Israeli researchers say a Soviet-era record indicates the President of the Palestinian Authority, Mahmoud Abbas, worked in the early 1980s for the KGB.
Mr Abbas was recorded as an “agent of the KGB” in a report smuggled to the UK by defector Vasily Mitrokhin, in accordance with Gideon Remez and Isabella Ginor.
The president’s spokesman described the claim as a foolish Israeli “smear”.
It comes as Russia attempts to organise a meeting between Mr Abbas and Israeli Prime Minister Benjamin Netanyahu.
The Palestinian leader said earlier this week that Israeli officials had asked to delay until an unspecified later date, although he had consented to see Mr Netanyahu in Moscow on Friday.
The two men shook hands this past year at a global climate change summit in Paris, but have not attended public talks that were substantial since 2010.
Mr Remez and Ms Ginor told Israel’s Channel 1 television that Mr Abbas was named in a record they’d found in the Mitrokhin Archive, stored at the University of Cambridge.
“‘Krotov’ – Abbas, Mahmoud, born 1935, origin Palestine, member of the executive committee of Fatah, PLO, Damascus, agent of the KGB,” says the simple entry.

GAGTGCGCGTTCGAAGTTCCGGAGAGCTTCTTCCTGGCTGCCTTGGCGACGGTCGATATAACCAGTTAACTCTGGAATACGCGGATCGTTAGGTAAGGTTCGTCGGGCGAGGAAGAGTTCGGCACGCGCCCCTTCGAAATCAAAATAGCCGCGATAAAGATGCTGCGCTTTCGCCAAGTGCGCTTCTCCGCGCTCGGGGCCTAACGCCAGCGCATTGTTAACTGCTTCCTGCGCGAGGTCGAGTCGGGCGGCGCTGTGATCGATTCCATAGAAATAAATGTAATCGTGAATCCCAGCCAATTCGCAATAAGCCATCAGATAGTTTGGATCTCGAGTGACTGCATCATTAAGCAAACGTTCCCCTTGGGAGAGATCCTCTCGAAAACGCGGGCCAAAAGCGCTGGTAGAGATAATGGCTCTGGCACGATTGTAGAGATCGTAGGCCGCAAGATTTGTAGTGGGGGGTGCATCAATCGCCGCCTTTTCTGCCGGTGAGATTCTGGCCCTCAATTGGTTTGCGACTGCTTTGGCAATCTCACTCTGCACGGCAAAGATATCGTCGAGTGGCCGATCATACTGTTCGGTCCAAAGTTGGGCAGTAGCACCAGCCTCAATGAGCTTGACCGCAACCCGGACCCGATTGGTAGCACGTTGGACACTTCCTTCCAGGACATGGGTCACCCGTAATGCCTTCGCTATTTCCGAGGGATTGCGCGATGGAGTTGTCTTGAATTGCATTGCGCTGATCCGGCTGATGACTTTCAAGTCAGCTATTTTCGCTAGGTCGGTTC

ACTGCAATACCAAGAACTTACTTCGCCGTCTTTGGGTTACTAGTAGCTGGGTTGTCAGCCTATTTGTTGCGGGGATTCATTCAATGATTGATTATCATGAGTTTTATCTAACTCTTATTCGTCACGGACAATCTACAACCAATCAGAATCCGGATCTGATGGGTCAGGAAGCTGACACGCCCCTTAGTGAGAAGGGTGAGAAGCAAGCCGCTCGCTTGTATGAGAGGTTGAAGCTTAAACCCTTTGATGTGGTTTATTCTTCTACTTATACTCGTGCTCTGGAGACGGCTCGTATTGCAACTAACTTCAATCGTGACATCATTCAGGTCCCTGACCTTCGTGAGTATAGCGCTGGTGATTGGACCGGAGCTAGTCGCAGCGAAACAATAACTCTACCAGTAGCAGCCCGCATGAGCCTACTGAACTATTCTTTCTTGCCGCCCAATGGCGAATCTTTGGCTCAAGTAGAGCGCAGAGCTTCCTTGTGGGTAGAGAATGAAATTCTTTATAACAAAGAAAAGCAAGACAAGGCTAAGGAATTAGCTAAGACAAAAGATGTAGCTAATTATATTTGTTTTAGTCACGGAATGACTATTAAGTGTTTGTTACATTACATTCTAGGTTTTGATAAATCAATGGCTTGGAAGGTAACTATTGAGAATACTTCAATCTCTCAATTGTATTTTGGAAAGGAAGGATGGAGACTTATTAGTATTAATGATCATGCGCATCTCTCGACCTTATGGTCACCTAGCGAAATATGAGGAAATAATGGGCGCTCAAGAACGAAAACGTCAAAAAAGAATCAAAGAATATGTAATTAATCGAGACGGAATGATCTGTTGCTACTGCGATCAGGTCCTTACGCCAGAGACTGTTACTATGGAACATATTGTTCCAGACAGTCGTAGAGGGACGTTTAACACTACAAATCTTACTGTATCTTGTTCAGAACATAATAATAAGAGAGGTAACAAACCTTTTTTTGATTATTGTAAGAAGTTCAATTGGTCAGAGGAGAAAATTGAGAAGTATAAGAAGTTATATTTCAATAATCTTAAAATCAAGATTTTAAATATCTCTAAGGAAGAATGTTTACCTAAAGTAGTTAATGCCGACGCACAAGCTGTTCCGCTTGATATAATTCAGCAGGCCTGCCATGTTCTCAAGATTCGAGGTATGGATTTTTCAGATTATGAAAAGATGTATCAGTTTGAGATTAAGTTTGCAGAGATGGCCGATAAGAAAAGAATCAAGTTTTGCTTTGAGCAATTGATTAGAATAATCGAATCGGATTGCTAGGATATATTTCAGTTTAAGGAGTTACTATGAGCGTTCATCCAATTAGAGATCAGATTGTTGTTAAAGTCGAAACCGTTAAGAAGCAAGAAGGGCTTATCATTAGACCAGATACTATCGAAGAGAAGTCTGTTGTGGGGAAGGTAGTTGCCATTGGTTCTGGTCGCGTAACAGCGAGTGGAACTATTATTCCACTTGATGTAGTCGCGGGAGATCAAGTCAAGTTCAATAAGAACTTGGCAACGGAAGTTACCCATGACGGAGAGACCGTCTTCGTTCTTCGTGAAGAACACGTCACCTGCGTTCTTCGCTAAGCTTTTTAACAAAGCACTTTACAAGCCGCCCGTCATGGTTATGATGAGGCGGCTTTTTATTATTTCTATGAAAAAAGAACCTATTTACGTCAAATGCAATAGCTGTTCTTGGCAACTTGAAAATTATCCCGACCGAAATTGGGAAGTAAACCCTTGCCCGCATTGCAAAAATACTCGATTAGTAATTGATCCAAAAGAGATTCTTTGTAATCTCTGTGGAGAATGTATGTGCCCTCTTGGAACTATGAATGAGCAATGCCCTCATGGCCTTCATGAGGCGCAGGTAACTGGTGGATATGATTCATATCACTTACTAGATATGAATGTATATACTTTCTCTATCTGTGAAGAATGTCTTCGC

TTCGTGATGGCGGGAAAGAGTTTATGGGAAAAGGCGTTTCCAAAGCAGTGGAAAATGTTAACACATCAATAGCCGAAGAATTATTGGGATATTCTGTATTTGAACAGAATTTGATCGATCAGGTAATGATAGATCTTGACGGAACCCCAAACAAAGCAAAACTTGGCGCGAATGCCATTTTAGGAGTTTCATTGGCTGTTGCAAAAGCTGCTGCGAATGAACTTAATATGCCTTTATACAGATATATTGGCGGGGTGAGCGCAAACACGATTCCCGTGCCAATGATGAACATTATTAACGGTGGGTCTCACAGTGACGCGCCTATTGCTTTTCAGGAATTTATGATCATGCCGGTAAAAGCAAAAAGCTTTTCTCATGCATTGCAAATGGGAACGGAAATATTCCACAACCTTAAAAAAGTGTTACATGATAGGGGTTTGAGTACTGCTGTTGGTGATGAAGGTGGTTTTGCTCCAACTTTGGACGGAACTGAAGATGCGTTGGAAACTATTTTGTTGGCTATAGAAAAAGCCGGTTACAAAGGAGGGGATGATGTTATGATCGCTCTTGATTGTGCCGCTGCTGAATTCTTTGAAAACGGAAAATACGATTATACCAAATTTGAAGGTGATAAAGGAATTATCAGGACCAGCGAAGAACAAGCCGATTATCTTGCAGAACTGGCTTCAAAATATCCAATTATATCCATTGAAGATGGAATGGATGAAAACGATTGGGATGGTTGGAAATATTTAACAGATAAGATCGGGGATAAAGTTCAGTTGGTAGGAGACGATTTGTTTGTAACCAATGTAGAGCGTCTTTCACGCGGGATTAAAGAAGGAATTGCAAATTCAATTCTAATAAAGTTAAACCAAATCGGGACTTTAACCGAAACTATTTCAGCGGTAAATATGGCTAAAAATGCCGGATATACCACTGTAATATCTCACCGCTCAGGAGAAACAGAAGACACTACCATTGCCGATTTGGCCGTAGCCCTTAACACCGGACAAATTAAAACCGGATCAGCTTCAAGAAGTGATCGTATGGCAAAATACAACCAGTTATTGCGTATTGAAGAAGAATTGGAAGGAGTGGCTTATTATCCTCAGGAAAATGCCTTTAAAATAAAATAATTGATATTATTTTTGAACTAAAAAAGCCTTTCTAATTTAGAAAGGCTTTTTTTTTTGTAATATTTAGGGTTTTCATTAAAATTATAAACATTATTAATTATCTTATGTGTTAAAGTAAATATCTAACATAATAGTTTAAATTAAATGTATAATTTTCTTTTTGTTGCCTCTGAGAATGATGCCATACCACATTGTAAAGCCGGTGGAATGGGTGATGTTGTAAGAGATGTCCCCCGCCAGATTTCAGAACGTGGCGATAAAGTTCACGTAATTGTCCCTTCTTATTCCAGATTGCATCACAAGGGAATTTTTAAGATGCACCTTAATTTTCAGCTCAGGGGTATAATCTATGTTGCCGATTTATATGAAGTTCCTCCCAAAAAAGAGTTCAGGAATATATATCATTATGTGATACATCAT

Mr Abbas was born in 1935. After the creation of the State of Israel in 1948 his family fled to the Syrian capital, where he was trained.
The Thomas Fessy in Jerusalem of the BBC notes the record will not say Mr Abbas would have been recruited, whether he was paid, and how long he might have worked for the KGB although the biographical details are correct.
An advisor to the president told the BBC Israel made up the allegation.
He said Mr Netanyahu remained unwilling to meet Mr Abbas in a possible new round of peace talks organised by Russian President Vladimir Putin, himself a former KGB staff member.
Palestinian officials said the PLO was working with Moscow in the early 1980s. Mr Abbas, they added, failed to have to be a Soviet representative to liaise with this.